Here in Canada, we see signs of movement in that direction. More schools and school boards are encouraging play and learning outside and creating school grounds that are healthy for kids living in cities.

girls-jumping-winter

Running, jumping and all around tomfoolery in the powdery snow is a great way to burn off steam and get plenty of fresh air. Dress them up right and they won’t even notice its cold outside.


Cam Collyer, Director of Programs at Evergreen, shares what Canadians can learn from outdoor education around the world…

backyard-hockey

Back Yard Hockey rinks are a bit of work in the fall, winter and spring, but well worth the effort if you can get a cold enough winter in your area. Here in Toronto, it is hard to believe we can actually do this in the city, but it is possible if you roll up your sleeves and are dedicated to the cause.


What are you waiting for? Bundle up the kids and get outside!

 

Tips on Creating Inspirational Spaces for Kids

treehouse

It always seems that a good part of every weekend is spent working on some home improvement project. Either we’re replacing the leaky kitchen sink, fixing the upstairs toilet that keeps running, or the usual sort of stuff like cleaning the gutters and raking the yard. Sometimes we guys get lucky and can work on something we actually want to work on, like a mancave or setting up a home office the exact way we want. Another project that is worth the time and effort, that is also fun, is making something for the kids.

1. The Tween Cave

As much as we try and deny it, our kids are growing up. The happy little twerp that was glued to your leg is now a moody teen who wants to be left alone in his room. Why not make him a dream room he will love? Ideally, the best place is a basement or an attic. It gives the budding adult a greater sense of privacy, while allowing you to still keep an eye on him.

The key here is to let them have a major say in how the room looks. If they want everything painted black and dark purple, like their favorite band (or whatever sort of music they like) then let them paint the room that color. It will show them that you value their thoughts and ideas. Did I mention that they also have to help? Working on their own room like that will give them a greater appreciation for what they built.

Remember, it’s during these years that a teen will be tempted to do things like drinking or drugs. If they have a cool place where they feel in control, that along with your guidance, make all the difference in what choices they make.

2. A Tree House or Fort

The treehouse has been a staple for boys and girls of all ages for a long time. This is one of those things that has gotten better over the years, because there are more options than ever. If a yard doesn’t have big enough trees to build a treehouse, you can build a fort. Pirate ships and rockets are also an option.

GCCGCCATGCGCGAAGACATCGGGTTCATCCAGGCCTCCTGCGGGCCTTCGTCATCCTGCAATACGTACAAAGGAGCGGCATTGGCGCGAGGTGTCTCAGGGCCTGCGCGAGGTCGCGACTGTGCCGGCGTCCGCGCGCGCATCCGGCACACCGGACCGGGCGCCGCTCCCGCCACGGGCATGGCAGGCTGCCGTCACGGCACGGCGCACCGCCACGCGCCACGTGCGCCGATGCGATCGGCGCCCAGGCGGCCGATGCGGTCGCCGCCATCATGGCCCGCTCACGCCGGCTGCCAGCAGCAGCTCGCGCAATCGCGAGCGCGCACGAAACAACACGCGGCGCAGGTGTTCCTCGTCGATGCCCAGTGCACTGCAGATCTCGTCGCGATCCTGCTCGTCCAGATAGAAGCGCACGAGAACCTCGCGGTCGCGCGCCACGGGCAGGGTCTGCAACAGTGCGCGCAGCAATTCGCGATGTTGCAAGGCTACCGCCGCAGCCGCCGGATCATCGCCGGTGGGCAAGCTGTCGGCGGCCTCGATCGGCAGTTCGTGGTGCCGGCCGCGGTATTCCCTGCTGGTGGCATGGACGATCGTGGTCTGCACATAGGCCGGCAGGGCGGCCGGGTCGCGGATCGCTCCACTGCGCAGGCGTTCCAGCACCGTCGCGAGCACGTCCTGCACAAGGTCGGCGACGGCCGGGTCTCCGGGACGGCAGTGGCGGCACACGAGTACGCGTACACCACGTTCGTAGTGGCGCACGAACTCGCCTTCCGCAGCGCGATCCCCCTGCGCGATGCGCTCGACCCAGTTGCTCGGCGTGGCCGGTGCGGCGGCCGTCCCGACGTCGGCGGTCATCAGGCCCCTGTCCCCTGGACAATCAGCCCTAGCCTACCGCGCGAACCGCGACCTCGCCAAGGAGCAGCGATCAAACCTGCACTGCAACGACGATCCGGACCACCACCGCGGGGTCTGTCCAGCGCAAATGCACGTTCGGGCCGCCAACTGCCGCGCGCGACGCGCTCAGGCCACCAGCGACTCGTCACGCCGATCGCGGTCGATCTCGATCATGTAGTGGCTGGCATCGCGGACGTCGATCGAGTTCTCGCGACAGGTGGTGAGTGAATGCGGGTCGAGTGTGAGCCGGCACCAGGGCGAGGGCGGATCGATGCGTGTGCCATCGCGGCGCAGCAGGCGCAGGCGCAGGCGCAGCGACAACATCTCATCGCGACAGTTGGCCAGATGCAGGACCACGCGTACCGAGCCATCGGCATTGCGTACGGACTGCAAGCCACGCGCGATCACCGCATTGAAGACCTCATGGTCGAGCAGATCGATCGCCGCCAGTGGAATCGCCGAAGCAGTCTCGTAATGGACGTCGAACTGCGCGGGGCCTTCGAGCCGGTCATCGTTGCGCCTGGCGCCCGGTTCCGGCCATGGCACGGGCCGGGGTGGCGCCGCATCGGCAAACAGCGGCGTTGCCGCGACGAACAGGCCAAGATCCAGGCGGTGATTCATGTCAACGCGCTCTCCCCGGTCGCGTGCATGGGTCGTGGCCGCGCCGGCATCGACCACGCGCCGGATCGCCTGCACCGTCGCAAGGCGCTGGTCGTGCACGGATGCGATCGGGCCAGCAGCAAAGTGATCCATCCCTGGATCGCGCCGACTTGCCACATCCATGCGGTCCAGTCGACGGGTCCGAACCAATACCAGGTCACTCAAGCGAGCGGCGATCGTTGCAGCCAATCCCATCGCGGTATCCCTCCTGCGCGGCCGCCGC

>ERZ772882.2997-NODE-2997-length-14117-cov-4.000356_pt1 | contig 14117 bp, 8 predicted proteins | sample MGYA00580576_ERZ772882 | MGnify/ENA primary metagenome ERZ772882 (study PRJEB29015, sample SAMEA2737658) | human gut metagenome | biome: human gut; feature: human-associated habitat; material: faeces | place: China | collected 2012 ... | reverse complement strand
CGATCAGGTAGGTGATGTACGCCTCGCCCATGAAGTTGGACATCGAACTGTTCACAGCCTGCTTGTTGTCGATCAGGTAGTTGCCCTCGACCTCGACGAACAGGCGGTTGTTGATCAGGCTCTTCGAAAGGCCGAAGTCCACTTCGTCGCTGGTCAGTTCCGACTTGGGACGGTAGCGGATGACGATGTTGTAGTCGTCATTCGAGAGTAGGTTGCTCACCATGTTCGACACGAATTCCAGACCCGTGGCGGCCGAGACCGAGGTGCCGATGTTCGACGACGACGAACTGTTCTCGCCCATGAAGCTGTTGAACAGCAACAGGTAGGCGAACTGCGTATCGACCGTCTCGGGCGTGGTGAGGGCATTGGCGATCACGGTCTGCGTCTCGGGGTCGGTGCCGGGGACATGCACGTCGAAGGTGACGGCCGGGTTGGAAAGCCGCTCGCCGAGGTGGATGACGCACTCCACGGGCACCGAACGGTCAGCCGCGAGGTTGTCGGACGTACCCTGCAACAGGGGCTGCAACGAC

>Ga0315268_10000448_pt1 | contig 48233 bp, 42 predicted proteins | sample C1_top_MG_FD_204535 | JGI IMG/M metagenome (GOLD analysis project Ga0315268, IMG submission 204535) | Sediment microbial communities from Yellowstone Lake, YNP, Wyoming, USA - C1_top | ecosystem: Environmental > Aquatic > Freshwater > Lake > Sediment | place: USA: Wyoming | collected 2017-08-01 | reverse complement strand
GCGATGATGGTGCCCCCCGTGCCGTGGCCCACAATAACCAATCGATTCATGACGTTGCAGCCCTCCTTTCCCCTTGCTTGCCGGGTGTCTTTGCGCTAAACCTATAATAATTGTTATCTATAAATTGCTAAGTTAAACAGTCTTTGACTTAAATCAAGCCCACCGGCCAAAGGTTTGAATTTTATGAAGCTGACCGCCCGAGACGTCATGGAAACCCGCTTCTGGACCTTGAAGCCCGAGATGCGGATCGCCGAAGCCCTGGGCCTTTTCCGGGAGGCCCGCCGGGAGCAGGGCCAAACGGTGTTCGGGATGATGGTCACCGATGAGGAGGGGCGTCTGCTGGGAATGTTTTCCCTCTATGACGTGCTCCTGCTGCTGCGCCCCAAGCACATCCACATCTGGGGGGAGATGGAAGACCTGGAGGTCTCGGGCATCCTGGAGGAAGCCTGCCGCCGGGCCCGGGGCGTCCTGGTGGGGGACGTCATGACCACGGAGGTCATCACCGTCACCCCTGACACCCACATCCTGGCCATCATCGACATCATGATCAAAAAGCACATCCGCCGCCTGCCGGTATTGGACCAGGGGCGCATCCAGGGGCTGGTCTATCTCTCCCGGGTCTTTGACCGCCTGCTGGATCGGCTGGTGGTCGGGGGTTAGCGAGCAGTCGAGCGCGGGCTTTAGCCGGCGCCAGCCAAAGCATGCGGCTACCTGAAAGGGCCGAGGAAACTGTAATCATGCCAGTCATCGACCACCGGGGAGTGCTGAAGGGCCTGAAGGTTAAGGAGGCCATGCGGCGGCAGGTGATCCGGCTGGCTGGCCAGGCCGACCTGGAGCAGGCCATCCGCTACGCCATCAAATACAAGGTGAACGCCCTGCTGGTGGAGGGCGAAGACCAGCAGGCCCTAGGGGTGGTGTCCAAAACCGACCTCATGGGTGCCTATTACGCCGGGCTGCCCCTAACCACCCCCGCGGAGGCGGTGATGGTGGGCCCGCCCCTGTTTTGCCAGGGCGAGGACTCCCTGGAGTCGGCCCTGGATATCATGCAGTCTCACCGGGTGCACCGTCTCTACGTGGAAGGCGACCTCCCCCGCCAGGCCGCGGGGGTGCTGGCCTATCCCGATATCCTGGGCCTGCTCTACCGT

There are tons of YouTube videos that can give dads a step by step guide to build whatever they want. If you aren’t gifted in the carpentry arts, there are kits you can buy. These are relatively easy to assemble, but still give the dad an excuse to bust out the tools and let the kids watch while he builds something. Failing that, there are even professional treehouse and fort builders who will do all the work, but where’s the fun in that?

3. The Classic Playroom

The best thing about a regular playroom is that it can be used all year long, regardless of the weather. There is also a lot of flexibility in what can be done. No matter what the kids are into, building the perfect playroom is a cinch. It can be a rough and tumble superhero lair, or the ballroom in a castle.

Decorating the playroom is easier than most people expect. The main thing is to keep it fun and fitting with the chosen theme. Having custom chairs with the most creative upholstery fabric is a great way to bring a playroom together, and spark a child’s imagination. To them, you aren’t building a playroom. You’re building them a magical place all their own.

Conclusion
The list of things a dad can do is nearly endless. The project can be indoor or outdoor, and depending on the age of your kids, the scope and tone can go from princess in pink to rock stars in black leather. If there is enough of an age difference, you might have to do more than one project. Like that’s a bad thing. Use these few ideas to get you started. Take them, run with them, and make them your own.

camping in Ontario

Outdoor Adventure Show Is Made For Kids

Fresh back from the 2016 Outdoor Adventure Show in Toronto, I can report the attraction was designed with young families in mind and it really is a great place for Heads-Up Dads to spend Saturday with the kids.  It’s cost effective too. Adults pay $14, and children age eleven and under get in free.

There’s no sandbox, bumper cars or bouncy gyms here, and no food courts either, but the whole show is something of a play zone with every vendor offering up something cool for young people. The three-day exhibition has a wide array of adventure options for all age groups right there on the trade show floor.  Many booths have interactive games for 8-12 year olds, mostly puzzle challenges; smart dealers know they need to tie up young family members so they can talk shop with parents.

Here are some of the more interesting ‘youth engagement’ strategies I witnessed,

The Adventure Convention Organizers Included Activities for Young People